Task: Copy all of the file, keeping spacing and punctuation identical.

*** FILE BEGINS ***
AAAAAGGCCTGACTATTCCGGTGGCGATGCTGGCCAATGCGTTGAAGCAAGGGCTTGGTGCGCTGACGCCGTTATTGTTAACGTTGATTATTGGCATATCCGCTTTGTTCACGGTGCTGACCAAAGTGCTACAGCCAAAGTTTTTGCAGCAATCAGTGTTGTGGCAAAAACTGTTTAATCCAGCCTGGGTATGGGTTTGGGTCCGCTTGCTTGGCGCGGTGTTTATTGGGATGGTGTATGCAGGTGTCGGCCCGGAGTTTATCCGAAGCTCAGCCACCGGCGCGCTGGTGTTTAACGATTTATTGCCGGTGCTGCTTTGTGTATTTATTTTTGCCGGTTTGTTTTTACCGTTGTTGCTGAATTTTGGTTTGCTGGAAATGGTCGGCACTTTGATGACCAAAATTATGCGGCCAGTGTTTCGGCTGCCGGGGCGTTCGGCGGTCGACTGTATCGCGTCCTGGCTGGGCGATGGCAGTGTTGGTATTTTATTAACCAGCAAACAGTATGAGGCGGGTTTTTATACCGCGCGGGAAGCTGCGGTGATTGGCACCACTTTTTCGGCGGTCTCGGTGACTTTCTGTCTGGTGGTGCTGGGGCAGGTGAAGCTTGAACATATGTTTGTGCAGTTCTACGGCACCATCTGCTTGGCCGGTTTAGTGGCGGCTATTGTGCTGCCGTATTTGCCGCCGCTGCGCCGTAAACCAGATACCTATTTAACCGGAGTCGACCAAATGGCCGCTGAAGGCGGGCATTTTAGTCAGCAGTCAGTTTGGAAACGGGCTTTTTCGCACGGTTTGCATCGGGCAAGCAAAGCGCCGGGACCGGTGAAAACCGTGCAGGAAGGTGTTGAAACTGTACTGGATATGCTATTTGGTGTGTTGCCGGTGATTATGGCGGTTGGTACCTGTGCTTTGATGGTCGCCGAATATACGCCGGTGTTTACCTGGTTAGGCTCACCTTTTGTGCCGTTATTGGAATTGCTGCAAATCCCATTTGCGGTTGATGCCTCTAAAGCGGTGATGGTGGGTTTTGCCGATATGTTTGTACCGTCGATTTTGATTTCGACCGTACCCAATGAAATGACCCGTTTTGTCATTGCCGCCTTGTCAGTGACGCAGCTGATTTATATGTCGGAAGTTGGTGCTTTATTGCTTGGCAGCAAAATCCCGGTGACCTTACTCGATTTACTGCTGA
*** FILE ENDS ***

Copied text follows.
AAAAAGGCCTGACTATTCCGGTGGCGATGCTGGCCAATGCGTTGAAGCAAGGGCTTGGTGCGCTGACGCCGTTATTGTTAACGTTGATTATTGGCATATCCGCTTTGTTCACGGTGCTGACCAAAGTGCTACAGCCAAAGTTTTTGCAGCAATCAGTGTTGTGGCAAAAACTGTTTAATCCAGCCTGGGTATGGGTTTGGGTCCGCTTGCTTGGCGCGGTGTTTATTGGGATGGTGTATGCAGGTGTCGGCCCGGAGTTTATCCGAAGCTCAGCCACCGGCGCGCTGGTGTTTAACGATTTATTGCCGGTGCTGCTTTGTGTATTTATTTTTGCCGGTTTGTTTTTACCGTTGTTGCTGAATTTTGGTTTGCTGGAAATGGTCGGCACTTTGATGACCAAAATTATGCGGCCAGTGTTTCGGCTGCCGGGGCGTTCGGCGGTCGACTGTATCGCGTCCTGGCTGGGCGATGGCAGTGTTGGTATTTTATTAACCAGCAAACAGTATGAGGCGGGTTTTTATACCGCGCGGGAAGCTGCGGTGATTGGCACCACTTTTTCGGCGGTCTCGGTGACTTTCTGTCTGGTGGTGCTGGGGCAGGTGAAGCTTGAACATATGTTTGTGCAGTTCTACGGCACCATCTGCTTGGCCGGTTTAGTGGCGGCTATTGTGCTGCCGTATTTGCCGCCGCTGCGCCGTAAACCAGATACCTATTTAACCGGAGTCGACCAAATGGCCGCTGAAGGCGGGCATTTTAGTCAGCAGTCAGTTTGGAAACGGGCTTTTTCGCACGGTTTGCATCGGGCAAGCAAAGCGCCGGGACCGGTGAAAACCGTGCAGGAAGGTGTTGAAACTGTACTGGATATGCTATTTGGTGTGTTGCCGGTGATTATGGCGGTTGGTACCTGTGCTTTGATGGTCGCCGAATATACGCCGGTGTTTACCTGGTTAGGCTCACCTTTTGTGCCGTTATTGGAATTGCTGCAAATCCCATTTGCGGTTGATGCCTCTAAAGCGGTGATGGTGGGTTTTGCCGATATGTTTGTACCGTCGATTTTGATTTCGACCGTACCCAATGAAATGACCCGTTTTGTCATTGCCGCCTTGTCAGTGACGCAGCTGATTTATATGTCGGAAGTTGGTGCTTTATTGCTTGGCAGCAAAATCCCGGTGACCTTACTCGATTTACTGCTGA